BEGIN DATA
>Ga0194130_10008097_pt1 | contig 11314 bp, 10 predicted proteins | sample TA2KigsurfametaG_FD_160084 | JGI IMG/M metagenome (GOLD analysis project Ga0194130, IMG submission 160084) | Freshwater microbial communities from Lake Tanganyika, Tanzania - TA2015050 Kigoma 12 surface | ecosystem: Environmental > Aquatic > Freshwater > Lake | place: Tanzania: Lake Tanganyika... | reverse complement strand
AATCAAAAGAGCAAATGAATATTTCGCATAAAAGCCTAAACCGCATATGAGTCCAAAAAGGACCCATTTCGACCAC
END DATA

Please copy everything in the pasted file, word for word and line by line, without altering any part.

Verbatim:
>Ga0194130_10008097_pt1 | contig 11314 bp, 10 predicted proteins | sample TA2KigsurfametaG_FD_160084 | JGI IMG/M metagenome (GOLD analysis project Ga0194130, IMG submission 160084) | Freshwater microbial communities from Lake Tanganyika, Tanzania - TA2015050 Kigoma 12 surface | ecosystem: Environmental > Aquatic > Freshwater > Lake | place: Tanzania: Lake Tanganyika... | reverse complement strand
AATCAAAAGAGCAAATGAATATTTCGCATAAAAGCCTAAACCGCATATGAGTCCAAAAAGGACCCATTTCGACCAC